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[Season 3, Episode 18: Originally aired March 15, 2007]
Recap of Events:
People have scars in all sorts of unexpected places, like secret road maps of their personal histories, diagrams of all their old wounds. Most of our old wounds heal, leaving nothing behind but a scar, but some of them don't. Some wounds we carry with us everywhere and even though the cuts long gone, the pain still lingers.
Chief Webber brings a new doctor - and potential chief successor - to the hospital by the name of Colin Marlow. He's a renowned surgeon (obviously, if he's going to compete for Richard's job) but there's something a little more significant about him than that. He's one of Cristina Yang's former professors. And her ex-lover. Any chance she had of concealing this evaporates when he gives her a hug (and more) as he's introduced to the rest of our group. In typical fashion, Yang tries to blow the whole thing off with Burke, but during a surgery, Marlow nonchalantly drops this piece of knowledge - he and Cristina not only dated for three years, but he proposed to her more than once, only to be rebuffed because she didn't believe in marriage. When Preston confronts her about this, Cristina tells him pretty matter-of-factly that she doesn't really care about the whole marriage thing but that she's going through with it mostly to make him happy. It hurts him to hear this (as you might imagine). Burke worries she'll just decide to end their relationship in similar fashion. After another argument, Cristina winds up spending the night at Meredith's house. If you thought that was weird, we're just getting started. Izzie works with an elderly man who was shot during the Korean War. By a guy on his side. On purpose. The doctors must operate to remove a bullet that's been lodged in the man for nearly half a century. When they present it to him after the operation, he breaks down, decimated by its tiny size. He expected it to be bigger, more befitting of the burden he's carried all his life. He urges Izzie not to let anything so awful happen to her that her good soul is changed. By now, the attendings are all acutely aware that this Colin Marlow guy is a frontrunner for chief - and waste no time in kissing up to him... and accusing each other of kissing up to him and neglecting what's important. Richard, of course, is subjected to their bickering yet again, and thinks he's probably pretty smart for bringing in some new blood. Despite having taken up residence in Meredith's place, Alex spends most of his spare time with Jane Doe, who undergoes surgery on her eye. There are complications with the baby, but Addison handles them accordingly. At the end, Alex implies he has a hot date during a run-in with Izzie, when he's really just going to see Jane D. She's still badly hurt, but it's clear from the way he acts that Dr. Karev feels a real connection to her. Emotions run high as Derek treats an old friend, Helen, for a brain tumor. She's losing the will to go on after so many surgeries, but McDreamy tries to convince her to have hope and be willing to try again if this time isn't successful, but she's made her decision: this surgery is her last. Despite heart complications during the surgery, Derek guides her through it, removing the tumor for good. Finally, she can live her life. Now for the most scarred Seattle Grace intern at all. First of all, she's determined to change her outlook on life after her near-death experience. But will she be able to? Susan Grey convinces her to have dinner with her and Thatcher. Meredith agrees. She and Derek have them over for dinner. It's awkward. Very awkward. Just when we think Meredith's about to lose it, though, Izzie blows a fuse and Thatcher heads down to the basement to fix it. He did own that house at one point, after all. Thatcher collect his thoughts in the laundry room to stall, while Meredith and her stepmother manage to have an actual talk. In the basement, Derek confides in Thatcher that Meredith is a handful, but getting close to her in spite of that is worth it. Finally, George learns a secret about Callie: Let's just say that Izzie isn't the only heiress in town. That's right, Callie is from a rich family. George, of course, tells just about everybody. Izzie later makes a comment about Callie's cash and Dr. Torres is livid. Callie tells George that she thinks he has feelings for Izzie and vice versa. Rather than denying it, however, George replies that there's no way a hot blonde like that would be into him. Not good. Callie thus throws George out and he goes to Meredith's house to blow off steam. He and Izzie get drunk off Knob Creek and sit around laughing and talking about the mess their lives have become. George tells Izzie what Callie said and she laughs so hard she gets tears in her eyes. That's when things change. He has his hand on the back of her head and they stop laughing, just gazing into each other sites. The next thing we know, it's morning, George is in Izzie's bed and they're naked. Izzie realizes what happened the night and the look on her face is something akin to abject terror.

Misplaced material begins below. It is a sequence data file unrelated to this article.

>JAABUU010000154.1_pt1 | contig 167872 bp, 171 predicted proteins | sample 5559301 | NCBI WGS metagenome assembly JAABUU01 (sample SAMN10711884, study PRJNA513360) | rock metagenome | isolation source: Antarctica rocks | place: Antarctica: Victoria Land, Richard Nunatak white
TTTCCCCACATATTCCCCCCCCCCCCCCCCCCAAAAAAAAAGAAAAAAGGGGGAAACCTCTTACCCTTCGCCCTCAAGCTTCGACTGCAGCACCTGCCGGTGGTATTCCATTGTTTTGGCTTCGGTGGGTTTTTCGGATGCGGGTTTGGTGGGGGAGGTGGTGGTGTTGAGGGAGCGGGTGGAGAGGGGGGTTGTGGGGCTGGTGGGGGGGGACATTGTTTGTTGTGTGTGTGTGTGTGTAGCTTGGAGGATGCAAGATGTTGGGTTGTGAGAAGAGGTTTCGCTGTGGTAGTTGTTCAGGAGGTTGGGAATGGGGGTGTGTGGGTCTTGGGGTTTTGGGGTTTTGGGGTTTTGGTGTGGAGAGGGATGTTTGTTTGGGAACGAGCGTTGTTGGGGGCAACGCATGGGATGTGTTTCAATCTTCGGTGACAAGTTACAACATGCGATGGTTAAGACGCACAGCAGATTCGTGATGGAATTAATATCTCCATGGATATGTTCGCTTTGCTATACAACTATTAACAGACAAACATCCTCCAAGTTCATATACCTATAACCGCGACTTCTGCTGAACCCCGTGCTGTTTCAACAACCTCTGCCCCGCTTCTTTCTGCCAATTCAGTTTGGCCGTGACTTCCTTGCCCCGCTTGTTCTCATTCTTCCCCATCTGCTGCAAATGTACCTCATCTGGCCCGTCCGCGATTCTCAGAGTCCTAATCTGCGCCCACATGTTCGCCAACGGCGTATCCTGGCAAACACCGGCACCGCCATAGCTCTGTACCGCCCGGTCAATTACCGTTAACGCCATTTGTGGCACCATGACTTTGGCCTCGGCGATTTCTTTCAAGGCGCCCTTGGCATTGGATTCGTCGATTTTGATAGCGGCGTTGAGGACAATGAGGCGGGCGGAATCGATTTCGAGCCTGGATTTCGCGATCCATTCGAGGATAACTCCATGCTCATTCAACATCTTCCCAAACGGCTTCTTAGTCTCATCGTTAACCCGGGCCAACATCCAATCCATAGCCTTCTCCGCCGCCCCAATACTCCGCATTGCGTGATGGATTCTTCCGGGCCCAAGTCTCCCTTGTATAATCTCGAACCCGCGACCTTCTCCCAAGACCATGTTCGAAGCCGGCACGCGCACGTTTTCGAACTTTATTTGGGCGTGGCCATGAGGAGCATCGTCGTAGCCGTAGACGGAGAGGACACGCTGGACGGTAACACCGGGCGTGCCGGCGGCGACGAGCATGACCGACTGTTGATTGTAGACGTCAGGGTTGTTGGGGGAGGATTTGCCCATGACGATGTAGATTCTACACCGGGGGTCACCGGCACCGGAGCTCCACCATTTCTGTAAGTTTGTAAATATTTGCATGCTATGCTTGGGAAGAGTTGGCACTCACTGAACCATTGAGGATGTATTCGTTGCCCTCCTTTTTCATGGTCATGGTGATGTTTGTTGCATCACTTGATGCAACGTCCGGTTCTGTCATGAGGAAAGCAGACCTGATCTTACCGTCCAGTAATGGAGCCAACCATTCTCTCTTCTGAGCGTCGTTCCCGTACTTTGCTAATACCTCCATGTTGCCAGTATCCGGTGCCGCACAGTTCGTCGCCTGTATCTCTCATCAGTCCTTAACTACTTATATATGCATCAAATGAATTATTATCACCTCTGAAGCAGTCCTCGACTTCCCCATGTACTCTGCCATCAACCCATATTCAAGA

What's worse, new wounds which are so horribly painful or old wounds that shoud've healed years ago and never did. Maybe our old wounds teach us something, they remind us where we've been and what we've overcome, they teach us lessons about what to avoid in the future. That's what we like to think, but that's not the way it is, is it? Somethings you just have to learn over and over and over again.
George and Izzie!
Did he make you a bettah lovah!
This episode's title refers to a song by Mark David Manders.
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